The new roof on the Kootenai Youth Recreation Organization’s ice arena will be strong enough to withstand 60 pounds of snow per square foot, about 20 pounds more than building regulations require.
“We’ll never have to shovel it again,” said Matthew Beam, manager of the Coeur d’Alene nonprofit organization.
KYRO also hopes to never again watch the roof collapse as it did under a heavy snow load in December 2008. The record snowfall destroyed the North Idaho ice rink that welcomed 2,000 skaters and spectators weekly.
KYRO hosted adult and youth hockey teams and figure skating clubs. It offered public skating time and a safe place for church youth groups to hold late-night games of broomball. Some 250 people enrolled annually in learn-to-skate programs, and school groups used the rink for physical education classes and field trips.
“It brings so much to our family because we all can go,” said Marty Fish, of Athol. “There’s not a lot of stuff you can do together as a family. It’s close, and it’s very inexpensive for what you get out of it.”
Fish and his son played hockey there, and his wife and daughter figure skated. Since the roof collapsed, Fish is the only member of his family still skating, making the long trek to the Eagles Ice-A-Rena on Spokane’s North Side.
“We were so bummed when that roof fell,” he said. “It’s like seeing your house collapse.”
Next winter, the Fishes and hundreds of other North Idaho skaters should be back in business as KYRO plans an Aug. 1 reopening. A $2 million insurance settlement allows the organization to build a bigger and better ice arena that will include room to grow. The total budget will range from $2.4 million to $2.8 million, depending on the success of fundraising efforts.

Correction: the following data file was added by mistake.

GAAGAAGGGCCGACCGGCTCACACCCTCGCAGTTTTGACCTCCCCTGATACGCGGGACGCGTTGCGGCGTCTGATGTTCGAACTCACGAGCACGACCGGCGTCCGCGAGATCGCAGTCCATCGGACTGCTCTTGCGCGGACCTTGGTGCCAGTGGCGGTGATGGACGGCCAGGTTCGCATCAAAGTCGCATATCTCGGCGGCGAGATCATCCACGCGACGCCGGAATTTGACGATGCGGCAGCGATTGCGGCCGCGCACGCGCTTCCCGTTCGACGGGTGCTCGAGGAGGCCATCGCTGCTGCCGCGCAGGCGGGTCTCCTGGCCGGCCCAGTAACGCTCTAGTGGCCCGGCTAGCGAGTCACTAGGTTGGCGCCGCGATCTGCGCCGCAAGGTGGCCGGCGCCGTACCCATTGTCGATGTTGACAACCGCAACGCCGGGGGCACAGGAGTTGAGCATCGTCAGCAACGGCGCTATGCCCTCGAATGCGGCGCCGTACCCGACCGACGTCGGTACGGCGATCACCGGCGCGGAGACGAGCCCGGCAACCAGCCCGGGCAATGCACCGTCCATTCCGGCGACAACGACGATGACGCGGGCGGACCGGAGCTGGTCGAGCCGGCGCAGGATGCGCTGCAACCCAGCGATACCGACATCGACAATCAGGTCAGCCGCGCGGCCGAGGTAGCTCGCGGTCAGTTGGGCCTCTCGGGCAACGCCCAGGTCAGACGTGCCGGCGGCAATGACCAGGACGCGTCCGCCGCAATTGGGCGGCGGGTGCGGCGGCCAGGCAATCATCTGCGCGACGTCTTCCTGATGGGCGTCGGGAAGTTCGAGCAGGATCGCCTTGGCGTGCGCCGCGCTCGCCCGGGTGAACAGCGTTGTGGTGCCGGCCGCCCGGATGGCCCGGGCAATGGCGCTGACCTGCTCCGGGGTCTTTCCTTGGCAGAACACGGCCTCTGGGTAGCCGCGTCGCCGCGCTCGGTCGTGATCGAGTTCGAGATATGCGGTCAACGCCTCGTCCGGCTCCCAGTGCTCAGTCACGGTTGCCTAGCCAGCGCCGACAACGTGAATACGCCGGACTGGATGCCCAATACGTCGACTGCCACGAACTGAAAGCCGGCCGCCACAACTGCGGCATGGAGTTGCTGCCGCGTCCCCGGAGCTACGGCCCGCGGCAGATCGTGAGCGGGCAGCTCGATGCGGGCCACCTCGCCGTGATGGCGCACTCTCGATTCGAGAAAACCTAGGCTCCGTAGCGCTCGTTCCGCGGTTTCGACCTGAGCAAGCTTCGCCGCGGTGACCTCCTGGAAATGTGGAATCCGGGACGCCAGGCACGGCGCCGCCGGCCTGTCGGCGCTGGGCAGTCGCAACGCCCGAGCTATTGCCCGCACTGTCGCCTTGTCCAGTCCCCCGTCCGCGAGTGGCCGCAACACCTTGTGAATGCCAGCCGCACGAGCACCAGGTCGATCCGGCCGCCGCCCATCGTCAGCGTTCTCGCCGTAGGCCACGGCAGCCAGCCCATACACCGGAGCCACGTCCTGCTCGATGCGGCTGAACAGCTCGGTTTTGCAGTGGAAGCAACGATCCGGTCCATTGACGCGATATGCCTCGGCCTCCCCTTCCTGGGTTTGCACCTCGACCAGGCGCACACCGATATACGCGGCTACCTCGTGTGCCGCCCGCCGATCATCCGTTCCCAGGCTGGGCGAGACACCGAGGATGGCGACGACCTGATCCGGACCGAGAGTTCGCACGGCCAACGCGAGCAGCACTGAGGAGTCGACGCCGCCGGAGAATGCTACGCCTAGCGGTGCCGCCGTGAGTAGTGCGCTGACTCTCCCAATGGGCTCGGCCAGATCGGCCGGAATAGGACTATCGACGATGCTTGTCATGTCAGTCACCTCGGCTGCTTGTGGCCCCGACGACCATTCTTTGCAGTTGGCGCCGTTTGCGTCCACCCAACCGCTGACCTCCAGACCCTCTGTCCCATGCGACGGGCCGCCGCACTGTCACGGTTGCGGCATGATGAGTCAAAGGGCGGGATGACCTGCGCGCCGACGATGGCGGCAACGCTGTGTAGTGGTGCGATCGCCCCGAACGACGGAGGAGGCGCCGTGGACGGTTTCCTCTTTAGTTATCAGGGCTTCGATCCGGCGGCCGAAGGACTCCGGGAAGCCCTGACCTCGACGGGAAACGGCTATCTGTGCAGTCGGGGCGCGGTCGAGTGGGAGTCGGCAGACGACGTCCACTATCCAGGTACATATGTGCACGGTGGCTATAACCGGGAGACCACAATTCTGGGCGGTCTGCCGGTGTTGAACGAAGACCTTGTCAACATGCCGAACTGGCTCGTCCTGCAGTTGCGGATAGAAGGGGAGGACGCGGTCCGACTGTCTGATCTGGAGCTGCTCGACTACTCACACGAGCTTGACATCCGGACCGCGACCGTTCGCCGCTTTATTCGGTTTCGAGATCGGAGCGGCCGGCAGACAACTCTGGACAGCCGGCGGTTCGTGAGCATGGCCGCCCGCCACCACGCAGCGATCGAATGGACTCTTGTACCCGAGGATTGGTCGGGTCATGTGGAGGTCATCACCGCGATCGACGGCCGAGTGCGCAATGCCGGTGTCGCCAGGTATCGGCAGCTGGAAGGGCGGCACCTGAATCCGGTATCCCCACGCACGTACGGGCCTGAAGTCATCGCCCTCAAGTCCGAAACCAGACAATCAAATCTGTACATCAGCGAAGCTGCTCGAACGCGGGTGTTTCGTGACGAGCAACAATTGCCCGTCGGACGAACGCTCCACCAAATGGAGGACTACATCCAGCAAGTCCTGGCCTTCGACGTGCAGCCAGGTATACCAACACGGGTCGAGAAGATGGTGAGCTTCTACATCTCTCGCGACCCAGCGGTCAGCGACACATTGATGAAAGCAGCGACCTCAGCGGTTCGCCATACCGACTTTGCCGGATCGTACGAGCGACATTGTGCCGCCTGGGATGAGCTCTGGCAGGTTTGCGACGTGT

The 36,000-square-foot complex will offer a 200-by-85-foot ice rink – NHL regulation size – and has room for a second sheet of ice as demand requires. It will feature a heated 200-seat spectator area, complete with party rooms for birthdays, a concession stand, skate rental, kitchen, office space and locker rooms. It’s being rebuilt at 3525 W. Seltice Way, about a mile and a half west of the intersection with Northwest Boulevard, just south of Interstate 90.
The completed complex will have at least 10 employees.
KYRO has asked Coeur d’Alene’s urban renewal agency for $200,000 in funding to assist with a parking lot, which would also serve as a trailhead for the Centennial Trail. The Lake City Development Corp. approved a motion to fund the project, provided certain conditions are met. Discussions are still under way for that funding, Beam said. “We’re still optimistic it will happen,” said Tony Berns, LCDC’s director.
Tim Everson, co-owner of Eagles Ice-A-Rena in Spokane, said when the KYRO arena collapsed, other rinks in the area, including his, saw increased traffic. People also flowed over to rinks at Eastern Washington University and at Riverfront Park.
“We helped out where we could,” said Everson, who added he’s looking forward to KYRO reopening because it will satisfy skater demand in this region.
“It is going to be an awfully nice rink at KYRO when it’s done. We’re happy to see them getting rebuilt,” Everson said. “With KYRO coming back on board … this is a good situation now.”